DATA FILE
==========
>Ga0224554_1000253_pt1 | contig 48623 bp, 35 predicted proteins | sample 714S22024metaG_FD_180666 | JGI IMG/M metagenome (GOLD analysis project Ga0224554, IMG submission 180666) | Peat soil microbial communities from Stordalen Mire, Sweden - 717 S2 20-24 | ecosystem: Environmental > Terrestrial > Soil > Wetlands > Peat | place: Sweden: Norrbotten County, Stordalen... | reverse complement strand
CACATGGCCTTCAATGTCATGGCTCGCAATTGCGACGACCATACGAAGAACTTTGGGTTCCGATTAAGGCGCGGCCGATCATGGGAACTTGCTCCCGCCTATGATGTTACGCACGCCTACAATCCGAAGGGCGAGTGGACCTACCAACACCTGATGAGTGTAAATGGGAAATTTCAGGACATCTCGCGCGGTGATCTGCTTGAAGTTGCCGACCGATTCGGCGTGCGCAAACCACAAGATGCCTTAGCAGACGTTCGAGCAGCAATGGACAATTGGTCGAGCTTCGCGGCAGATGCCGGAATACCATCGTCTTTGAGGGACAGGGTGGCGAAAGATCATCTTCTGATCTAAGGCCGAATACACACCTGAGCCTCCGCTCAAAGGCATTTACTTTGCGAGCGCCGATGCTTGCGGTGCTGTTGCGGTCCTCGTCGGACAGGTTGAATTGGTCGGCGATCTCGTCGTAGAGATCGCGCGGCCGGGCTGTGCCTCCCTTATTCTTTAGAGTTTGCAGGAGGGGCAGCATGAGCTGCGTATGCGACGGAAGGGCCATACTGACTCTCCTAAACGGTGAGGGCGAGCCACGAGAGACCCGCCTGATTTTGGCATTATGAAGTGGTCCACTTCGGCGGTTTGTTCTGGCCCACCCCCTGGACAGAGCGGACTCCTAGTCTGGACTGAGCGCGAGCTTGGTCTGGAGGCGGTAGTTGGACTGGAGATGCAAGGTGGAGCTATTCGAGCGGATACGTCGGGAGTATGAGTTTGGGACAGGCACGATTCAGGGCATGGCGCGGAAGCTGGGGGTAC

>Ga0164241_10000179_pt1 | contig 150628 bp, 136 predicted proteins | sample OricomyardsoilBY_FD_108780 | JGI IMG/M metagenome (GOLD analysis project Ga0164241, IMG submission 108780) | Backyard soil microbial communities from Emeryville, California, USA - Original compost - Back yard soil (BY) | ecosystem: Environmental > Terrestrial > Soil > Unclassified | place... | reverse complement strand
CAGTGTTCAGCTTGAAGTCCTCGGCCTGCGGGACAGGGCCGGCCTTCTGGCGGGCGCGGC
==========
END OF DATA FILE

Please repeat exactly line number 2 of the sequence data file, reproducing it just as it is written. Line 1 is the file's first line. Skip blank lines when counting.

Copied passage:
CACATGGCCTTCAATGTCATGGCTCGCAATTGCGACGACCATACGAAGAACTTTGGGTTCCGATTAAGGCGCGGCCGATCATGGGAACTTGCTCCCGCCTATGATGTTACGCACGCCTACAATCCGAAGGGCGAGTGGACCTACCAACACCTGATGAGTGTAAATGGGAAATTTCAGGACATCTCGCGCGGTGATCTGCTTGAAGTTGCCGACCGATTCGGCGTGCGCAAACCACAAGATGCCTTAGCAGACGTTCGAGCAGCAATGGACAATTGGTCGAGCTTCGCGGCAGATGCCGGAATACCATCGTCTTTGAGGGACAGGGTGGCGAAAGATCATCTTCTGATCTAAGGCCGAATACACACCTGAGCCTCCGCTCAAAGGCATTTACTTTGCGAGCGCCGATGCTTGCGGTGCTGTTGCGGTCCTCGTCGGACAGGTTGAATTGGTCGGCGATCTCGTCGTAGAGATCGCGCGGCCGGGCTGTGCCTCCCTTATTCTTTAGAGTTTGCAGGAGGGGCAGCATGAGCTGCGTATGCGACGGAAGGGCCATACTGACTCTCCTAAACGGTGAGGGCGAGCCACGAGAGACCCGCCTGATTTTGGCATTATGAAGTGGTCCACTTCGGCGGTTTGTTCTGGCCCACCCCCTGGACAGAGCGGACTCCTAGTCTGGACTGAGCGCGAGCTTGGTCTGGAGGCGGTAGTTGGACTGGAGATGCAAGGTGGAGCTATTCGAGCGGATACGTCGGGAGTATGAGTTTGGGACAGGCACGATTCAGGGCATGGCGCGGAAGCTGGGGGTAC